The international community has apparently capitulated to Sudan’s stiff-necked opposition to United Nations peacekeepers, buoying the Arab militias to heighten their slash and burn campaign across the region.
Vicious clashes between the militias and members of the Sudan Liberation Movement, a former rebel group, have been reported this week in El Fasher, Darfur’s administrative capital.
The peace deal half-heartedly signed in May by the government and a splinter rebel group is dead and buried.
More attacks are expected as the war precipitously spreads across north-central Africa into neighboring Chad and the Central African Republic.
We want to go back home,” was the piercing cry let out by the thousands of tear-stained faces I met in Darfur’s displaced camps.
Sadly, they won’t be returning home anytime soon.
Khartoum and the rebels’ tenuous commitment to restoring peace also make a lasting solution to the deadly maelstrom a pipe dream. Since the inking of a 2004 ceasefire and a 2006 peace deal, many more villages have been shredded by the military, government-allied militias and rebels alike in their deadly jaunts across the region’s hamlets.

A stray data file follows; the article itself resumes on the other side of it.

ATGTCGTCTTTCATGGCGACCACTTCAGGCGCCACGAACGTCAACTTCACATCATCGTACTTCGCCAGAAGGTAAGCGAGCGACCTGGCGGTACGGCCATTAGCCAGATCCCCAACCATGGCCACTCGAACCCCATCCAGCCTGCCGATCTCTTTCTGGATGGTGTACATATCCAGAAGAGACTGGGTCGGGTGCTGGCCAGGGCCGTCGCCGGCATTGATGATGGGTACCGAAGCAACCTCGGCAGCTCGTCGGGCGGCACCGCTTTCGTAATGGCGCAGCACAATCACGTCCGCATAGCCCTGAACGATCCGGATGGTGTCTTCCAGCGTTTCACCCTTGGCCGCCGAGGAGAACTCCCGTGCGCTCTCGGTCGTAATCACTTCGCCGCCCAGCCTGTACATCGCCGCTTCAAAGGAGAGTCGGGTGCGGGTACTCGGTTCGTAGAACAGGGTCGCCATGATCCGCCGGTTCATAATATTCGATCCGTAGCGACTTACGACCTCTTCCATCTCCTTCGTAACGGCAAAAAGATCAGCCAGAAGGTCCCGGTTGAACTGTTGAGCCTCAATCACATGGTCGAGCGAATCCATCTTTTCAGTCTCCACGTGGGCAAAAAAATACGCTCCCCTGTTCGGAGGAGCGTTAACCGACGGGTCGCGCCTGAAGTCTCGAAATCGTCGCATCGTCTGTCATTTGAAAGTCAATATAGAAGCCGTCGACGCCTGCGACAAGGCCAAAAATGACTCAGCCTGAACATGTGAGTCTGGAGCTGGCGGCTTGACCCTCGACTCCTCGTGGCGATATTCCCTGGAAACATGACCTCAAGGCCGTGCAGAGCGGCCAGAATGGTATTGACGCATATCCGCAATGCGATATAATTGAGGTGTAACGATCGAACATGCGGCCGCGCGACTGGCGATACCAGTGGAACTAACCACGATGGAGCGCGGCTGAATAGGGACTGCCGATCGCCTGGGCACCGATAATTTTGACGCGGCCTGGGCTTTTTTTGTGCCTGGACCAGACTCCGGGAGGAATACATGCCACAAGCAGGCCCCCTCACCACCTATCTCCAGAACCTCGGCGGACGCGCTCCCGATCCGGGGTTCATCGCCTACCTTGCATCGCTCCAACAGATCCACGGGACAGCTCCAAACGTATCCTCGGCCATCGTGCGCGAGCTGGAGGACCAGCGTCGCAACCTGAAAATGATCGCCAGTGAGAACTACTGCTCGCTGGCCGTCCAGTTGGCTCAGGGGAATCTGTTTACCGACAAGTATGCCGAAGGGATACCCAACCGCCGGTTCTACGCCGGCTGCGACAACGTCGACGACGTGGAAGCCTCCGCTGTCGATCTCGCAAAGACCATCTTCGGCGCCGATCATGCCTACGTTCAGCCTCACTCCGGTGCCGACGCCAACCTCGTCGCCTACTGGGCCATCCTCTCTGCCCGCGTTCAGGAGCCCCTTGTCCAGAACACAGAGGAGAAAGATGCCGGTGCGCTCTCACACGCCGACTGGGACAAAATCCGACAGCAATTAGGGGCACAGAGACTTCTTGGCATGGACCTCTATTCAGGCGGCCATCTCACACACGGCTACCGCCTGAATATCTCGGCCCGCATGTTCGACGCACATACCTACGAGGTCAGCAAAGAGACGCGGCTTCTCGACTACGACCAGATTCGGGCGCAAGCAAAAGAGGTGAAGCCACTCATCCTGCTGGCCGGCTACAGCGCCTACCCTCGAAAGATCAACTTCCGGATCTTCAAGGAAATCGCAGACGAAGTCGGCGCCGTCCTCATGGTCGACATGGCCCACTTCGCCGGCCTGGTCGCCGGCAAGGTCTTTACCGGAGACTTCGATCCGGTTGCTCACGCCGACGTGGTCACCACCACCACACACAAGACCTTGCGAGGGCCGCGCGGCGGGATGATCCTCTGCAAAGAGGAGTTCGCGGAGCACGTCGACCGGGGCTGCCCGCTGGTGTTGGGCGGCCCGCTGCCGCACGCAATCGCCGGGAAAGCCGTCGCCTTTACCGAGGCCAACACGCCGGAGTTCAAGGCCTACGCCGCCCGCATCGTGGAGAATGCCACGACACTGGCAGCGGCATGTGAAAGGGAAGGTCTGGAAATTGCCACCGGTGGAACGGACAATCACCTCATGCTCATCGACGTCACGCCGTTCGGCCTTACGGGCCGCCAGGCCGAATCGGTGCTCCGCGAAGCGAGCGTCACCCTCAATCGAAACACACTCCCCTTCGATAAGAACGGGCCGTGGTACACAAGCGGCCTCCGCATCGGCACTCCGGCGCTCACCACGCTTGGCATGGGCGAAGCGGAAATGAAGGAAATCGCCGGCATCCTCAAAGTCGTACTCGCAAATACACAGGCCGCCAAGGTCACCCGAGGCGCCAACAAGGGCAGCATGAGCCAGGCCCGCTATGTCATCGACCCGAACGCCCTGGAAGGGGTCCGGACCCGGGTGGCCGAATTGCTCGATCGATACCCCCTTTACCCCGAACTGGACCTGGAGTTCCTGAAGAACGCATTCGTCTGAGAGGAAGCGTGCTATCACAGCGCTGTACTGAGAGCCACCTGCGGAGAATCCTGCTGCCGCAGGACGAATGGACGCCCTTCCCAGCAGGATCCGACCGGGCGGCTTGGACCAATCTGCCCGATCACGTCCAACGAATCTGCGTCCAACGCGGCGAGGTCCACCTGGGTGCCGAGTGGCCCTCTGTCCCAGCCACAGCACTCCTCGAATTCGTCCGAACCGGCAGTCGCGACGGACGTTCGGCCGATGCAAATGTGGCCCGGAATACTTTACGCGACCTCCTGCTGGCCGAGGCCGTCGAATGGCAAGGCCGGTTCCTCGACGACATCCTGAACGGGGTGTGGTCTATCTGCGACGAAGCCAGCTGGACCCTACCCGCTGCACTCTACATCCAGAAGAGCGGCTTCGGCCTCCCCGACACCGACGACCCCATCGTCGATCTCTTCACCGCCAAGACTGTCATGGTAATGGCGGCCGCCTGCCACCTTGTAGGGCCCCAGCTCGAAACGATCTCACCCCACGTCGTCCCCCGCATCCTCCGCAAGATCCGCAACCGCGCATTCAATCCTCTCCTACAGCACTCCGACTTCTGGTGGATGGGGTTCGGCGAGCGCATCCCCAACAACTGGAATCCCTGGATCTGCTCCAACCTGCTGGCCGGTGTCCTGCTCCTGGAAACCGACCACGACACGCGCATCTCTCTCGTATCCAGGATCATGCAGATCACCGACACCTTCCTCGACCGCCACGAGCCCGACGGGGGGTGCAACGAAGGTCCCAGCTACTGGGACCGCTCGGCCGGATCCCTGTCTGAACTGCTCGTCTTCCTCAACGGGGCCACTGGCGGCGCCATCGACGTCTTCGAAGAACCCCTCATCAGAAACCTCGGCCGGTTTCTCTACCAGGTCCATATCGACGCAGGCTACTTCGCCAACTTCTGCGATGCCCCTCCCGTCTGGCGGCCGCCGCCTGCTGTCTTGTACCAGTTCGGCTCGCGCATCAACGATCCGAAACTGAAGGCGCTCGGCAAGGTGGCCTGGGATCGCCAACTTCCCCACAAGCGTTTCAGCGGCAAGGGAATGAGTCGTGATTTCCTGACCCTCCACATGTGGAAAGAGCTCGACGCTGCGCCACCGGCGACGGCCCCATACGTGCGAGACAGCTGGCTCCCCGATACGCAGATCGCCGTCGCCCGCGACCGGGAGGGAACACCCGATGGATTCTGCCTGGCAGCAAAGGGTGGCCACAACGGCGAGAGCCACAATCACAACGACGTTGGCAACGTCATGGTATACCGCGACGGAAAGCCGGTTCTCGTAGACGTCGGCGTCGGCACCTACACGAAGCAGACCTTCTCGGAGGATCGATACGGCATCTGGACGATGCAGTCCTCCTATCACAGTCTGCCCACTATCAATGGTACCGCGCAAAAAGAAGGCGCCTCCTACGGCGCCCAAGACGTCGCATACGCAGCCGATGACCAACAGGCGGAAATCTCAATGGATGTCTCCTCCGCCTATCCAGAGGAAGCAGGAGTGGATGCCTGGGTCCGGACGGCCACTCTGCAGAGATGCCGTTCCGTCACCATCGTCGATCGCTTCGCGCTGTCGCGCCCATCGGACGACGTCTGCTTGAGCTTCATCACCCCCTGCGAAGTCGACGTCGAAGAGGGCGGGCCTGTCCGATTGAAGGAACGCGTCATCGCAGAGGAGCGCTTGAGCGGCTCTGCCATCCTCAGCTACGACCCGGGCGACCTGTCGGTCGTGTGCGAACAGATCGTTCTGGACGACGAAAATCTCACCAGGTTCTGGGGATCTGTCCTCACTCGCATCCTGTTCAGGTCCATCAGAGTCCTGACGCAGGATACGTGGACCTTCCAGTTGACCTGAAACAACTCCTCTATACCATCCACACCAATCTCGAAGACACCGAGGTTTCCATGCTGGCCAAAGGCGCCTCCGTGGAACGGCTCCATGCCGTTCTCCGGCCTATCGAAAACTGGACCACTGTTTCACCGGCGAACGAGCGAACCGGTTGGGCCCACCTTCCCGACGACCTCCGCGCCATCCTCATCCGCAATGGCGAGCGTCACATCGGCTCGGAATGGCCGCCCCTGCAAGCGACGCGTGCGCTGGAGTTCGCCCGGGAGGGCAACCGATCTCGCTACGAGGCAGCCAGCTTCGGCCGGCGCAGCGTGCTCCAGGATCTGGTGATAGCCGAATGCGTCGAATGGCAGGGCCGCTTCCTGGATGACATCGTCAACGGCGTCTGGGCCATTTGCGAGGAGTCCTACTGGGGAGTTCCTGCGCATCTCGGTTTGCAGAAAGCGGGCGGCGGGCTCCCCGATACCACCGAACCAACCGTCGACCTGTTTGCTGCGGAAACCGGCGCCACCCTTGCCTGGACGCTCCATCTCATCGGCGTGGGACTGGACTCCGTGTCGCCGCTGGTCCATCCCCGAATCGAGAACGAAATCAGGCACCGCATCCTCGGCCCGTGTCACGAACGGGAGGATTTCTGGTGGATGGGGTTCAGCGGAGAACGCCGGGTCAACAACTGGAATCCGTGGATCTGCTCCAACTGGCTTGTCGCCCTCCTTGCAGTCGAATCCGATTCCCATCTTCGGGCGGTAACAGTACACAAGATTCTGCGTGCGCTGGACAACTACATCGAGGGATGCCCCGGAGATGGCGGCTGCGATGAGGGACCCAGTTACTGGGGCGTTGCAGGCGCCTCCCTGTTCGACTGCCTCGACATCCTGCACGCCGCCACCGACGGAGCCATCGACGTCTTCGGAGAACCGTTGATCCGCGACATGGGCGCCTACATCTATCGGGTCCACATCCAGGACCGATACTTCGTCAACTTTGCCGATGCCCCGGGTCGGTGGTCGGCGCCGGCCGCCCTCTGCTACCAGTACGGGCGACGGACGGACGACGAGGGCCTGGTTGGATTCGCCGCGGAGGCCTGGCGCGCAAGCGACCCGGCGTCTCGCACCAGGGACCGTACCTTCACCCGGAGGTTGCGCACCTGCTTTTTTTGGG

Khartoum must return to the negotiating table with the disaffected rebel groups that are currently landing massive blows on government targets and fanning violence in the region. The glimmer of hope resulting from Sudan’s recent half-hearted acceptance of badly needed U.N. support to the African Union force remains just that.
Sudan’s stiff opposition to a substantive U.N. peacekeeping force won’t cut it for long. The panoptic spread of the conflict warrants an all-out intervention that only the U.N. can ably offer.
Well-intentioned and ambitious it may be, but the A.U. simply isn’t equal to the task. It has neither run a successful peacekeeping force anywhere nor resolved any conflict.
Though it will ease humanitarian operations in the region, U.N. logistical and technical support for the A.U. on Sudan’s terms won’t resolve the conflict.